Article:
Is it Ever Wrong to Praise Your Child?

by Kevin Leman

“May the Lord cut off all flattering lips, and the tongue that boasts!” Psalm 12:3 NET

We live in a time where parents feel they have to praise everything kids do; no matter what. Whether they make a good effort, a poor effort, a mediocre effort; they get praised. It’s the mentality that everybody on the team gets a trophy. “Everybody’s a winner,” nobody loses. We live in society where kids view reward as their right. Many want to start at the top and not at the bottom. And why wouldn’t they? Just look at the world they live in…


·       Teachers asking their students to call them by their first name.

·       Schools eliminating the honor of having a Valedictorian from graduation ceremonies.

·       High school district policies that dictate a teacher can’t give a grade less than 61%

·       Little leaguers that strike out, followed by the shrieking voice “Great at bat!”

Today parents are driven to make sure their child is happy at every turn.  Now, let me give you just a little quick teaching on praise versus encouragement. Your child has just walked through the door with all A’s on their report card:


The praising parent makes their child’s happiness the all-important goal of their parenting. We really believe in America that praise is good for children. These ideas of enforcing fairness and protecting feelings grew out of the “Great self-esteem movement.” We were dooped by social do-gooders, psychologists, and self-help professionals that it was imperative for kids to feel good about themselves! For proper development, the child must feel good regardless of his effort or ability. While it is important for children to have a healthy self-esteem, we have praised our children into weakness. They now expect that they will always win, always receive praise, and always be rewarded for trying (vs. succeeding).

When the praising parent’s child comes home with all A’s, the response may look like this, “”Oh, we are so proud of you–you are just the best kid in the world, thank you so much for doing that!  Here’s $20 dollar bill!!”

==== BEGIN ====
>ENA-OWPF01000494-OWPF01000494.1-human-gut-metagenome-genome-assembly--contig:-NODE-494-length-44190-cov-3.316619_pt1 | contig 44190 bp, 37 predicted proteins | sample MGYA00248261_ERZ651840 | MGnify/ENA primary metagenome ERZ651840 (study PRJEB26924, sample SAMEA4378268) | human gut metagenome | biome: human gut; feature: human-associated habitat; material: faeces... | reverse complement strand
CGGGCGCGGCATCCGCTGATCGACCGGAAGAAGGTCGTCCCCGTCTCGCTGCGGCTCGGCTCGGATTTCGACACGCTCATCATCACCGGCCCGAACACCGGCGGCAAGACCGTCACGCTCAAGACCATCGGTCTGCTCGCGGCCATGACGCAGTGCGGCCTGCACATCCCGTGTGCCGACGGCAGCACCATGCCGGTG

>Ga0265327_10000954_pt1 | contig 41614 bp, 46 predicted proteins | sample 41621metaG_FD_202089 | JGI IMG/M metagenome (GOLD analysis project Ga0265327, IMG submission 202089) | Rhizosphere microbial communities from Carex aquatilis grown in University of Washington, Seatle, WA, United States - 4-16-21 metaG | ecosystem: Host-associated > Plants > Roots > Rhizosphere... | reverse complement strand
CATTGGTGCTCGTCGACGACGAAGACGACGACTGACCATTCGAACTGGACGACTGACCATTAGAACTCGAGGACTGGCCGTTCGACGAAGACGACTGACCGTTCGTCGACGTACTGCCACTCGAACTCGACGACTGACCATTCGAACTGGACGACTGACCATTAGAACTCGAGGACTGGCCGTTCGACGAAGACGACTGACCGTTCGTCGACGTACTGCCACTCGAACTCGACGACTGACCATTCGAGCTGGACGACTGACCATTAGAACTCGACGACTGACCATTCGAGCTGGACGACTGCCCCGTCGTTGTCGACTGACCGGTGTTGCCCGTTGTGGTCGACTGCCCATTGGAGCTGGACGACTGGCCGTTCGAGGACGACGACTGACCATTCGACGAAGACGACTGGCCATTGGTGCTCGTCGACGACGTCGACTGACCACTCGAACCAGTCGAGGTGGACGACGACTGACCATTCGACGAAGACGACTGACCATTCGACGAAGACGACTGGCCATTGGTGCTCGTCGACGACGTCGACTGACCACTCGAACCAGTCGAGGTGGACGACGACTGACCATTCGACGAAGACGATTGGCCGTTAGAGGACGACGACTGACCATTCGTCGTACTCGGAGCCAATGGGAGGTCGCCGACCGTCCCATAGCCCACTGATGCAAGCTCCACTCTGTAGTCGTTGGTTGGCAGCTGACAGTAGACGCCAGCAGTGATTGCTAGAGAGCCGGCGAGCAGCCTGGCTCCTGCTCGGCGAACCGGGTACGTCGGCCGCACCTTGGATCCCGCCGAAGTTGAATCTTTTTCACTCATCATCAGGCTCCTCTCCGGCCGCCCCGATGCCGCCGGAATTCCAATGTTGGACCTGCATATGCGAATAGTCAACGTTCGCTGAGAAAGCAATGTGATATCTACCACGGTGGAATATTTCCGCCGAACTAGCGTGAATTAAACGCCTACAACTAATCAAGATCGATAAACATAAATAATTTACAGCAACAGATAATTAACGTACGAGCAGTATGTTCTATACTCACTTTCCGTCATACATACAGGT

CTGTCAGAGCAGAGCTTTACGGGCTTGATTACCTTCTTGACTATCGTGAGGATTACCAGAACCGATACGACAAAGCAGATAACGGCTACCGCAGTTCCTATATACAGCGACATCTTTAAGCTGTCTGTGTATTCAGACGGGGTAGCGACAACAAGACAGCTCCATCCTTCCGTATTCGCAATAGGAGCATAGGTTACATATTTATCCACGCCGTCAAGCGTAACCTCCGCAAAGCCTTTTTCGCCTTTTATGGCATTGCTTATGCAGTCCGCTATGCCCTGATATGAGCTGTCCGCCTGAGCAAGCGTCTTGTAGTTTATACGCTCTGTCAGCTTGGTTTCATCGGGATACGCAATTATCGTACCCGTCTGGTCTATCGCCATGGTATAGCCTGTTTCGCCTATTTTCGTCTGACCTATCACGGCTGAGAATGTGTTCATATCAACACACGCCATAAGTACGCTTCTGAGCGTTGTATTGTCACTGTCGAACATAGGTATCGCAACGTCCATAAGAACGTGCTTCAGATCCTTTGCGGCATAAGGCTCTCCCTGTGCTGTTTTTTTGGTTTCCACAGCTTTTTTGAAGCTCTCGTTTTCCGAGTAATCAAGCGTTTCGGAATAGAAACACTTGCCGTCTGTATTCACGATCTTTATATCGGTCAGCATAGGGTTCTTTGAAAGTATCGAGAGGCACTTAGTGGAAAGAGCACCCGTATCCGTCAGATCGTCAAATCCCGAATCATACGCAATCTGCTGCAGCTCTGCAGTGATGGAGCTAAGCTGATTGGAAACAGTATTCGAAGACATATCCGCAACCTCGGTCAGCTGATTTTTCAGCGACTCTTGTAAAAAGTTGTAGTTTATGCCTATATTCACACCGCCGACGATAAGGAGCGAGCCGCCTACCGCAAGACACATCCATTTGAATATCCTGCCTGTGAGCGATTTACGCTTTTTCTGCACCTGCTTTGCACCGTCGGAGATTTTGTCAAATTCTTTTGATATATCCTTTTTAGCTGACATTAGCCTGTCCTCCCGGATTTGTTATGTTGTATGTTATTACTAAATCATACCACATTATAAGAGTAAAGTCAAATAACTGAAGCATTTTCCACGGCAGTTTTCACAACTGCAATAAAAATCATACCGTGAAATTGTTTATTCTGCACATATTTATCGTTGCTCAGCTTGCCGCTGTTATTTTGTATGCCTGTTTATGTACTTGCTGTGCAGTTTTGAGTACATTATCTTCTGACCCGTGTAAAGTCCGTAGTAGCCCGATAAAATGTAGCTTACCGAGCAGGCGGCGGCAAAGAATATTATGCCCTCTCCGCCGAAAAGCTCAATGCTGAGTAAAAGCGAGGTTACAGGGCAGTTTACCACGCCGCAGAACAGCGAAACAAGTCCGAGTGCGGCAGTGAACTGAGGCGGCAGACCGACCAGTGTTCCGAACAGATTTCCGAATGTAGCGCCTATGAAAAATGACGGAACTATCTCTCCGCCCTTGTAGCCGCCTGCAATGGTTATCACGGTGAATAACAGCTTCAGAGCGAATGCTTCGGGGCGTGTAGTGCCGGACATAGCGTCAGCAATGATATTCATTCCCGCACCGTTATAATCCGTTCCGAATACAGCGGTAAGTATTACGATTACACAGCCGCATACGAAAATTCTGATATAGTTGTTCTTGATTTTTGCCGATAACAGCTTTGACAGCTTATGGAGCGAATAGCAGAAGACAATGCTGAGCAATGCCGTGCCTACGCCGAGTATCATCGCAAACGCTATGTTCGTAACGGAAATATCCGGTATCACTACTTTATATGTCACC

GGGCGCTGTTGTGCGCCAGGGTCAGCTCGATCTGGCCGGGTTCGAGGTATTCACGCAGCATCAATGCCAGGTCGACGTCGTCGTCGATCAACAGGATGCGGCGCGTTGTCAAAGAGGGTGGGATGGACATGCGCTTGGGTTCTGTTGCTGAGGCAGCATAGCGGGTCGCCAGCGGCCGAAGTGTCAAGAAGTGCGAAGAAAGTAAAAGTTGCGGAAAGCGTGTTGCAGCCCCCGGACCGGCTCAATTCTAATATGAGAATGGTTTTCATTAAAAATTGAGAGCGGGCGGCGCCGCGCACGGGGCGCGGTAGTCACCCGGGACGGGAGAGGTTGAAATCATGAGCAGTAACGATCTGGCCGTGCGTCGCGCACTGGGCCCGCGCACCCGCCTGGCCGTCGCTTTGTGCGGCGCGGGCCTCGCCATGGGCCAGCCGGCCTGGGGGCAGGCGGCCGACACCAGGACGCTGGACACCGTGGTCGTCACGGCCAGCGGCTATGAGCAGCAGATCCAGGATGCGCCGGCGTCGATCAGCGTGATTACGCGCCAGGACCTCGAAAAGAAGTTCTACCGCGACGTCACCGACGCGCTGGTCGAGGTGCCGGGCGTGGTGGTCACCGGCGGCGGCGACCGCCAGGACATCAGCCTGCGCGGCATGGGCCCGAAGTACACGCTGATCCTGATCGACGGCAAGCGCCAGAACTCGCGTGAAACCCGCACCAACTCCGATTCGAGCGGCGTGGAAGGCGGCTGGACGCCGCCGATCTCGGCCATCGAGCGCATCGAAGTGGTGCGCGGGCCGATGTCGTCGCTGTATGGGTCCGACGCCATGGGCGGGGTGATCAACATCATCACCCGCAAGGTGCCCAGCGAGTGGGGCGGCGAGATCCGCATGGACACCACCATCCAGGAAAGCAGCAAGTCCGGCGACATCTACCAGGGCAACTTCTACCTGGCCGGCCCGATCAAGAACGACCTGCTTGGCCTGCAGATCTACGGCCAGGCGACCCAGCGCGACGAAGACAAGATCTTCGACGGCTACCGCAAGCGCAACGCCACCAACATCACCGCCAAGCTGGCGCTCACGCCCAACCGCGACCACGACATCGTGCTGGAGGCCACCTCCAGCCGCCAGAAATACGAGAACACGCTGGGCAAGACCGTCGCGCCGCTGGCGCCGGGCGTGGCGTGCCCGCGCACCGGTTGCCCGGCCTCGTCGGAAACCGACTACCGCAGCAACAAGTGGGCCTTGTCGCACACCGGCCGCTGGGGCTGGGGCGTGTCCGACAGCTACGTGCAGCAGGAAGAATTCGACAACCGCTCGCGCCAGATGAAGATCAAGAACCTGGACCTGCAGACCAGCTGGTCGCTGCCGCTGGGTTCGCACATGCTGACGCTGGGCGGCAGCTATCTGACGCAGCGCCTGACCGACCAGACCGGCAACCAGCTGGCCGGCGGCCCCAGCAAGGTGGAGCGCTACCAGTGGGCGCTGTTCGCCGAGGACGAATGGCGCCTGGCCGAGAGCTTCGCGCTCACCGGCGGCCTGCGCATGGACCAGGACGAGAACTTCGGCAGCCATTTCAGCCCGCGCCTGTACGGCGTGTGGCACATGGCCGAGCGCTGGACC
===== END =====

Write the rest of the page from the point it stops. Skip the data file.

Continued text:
This is verbal praise combined with a financial reward.  I can hear it now… “What’s wrong with that?”  This is our society’s failed practice of assigning a dollar value to outcomes. You’re conditioning your child to choose activities that have financial reward, and developing the expectation that they SHOULD receive a financial reward when they do something they are expected to do!  Praise goes right to the actor, where encouragement goes to the act.
If you want your children to feel good about themselves how about a different approach?


The encouraging parent promotes a child’s self esteem from the inside out. So this time when little Buford walks in the door with straight A’s, the encouraging parent says, “Wow good job! It’s clear to me that you really enjoy learning. It looks like all the hard work and studying you have done this past semester has really paid off! That must make you feel real good inside!”  Do you see the difference. It’s subtle, It’s not, “Oh, what a wonderful kid you are.” It’s, “Your effort, your extra studying has really paid off.”

That is the difference between praise & reward, and true parental encouragement. Your child needs that encouragement–Vitamin E if you will–and you are the best provider of it.

This week look for ways that you can encourage your kids without going over the top and praising them.  So next time, when Buford strikes out…you might greet him with a simple, “Hey, rough day at the plate, eh? 0 for 3. Hey, you know, I’m going to be home early on Thursday night and Wednesday night, too. Come to think of it, if you would like me to take you down to the park and throw you some pitches, I’d be more than glad to do that, if you think that would help.”

Go be an encourager.  Want to listen to me speak on this topic, click here. Used by permission.

You may also like

Update Required Flash plugin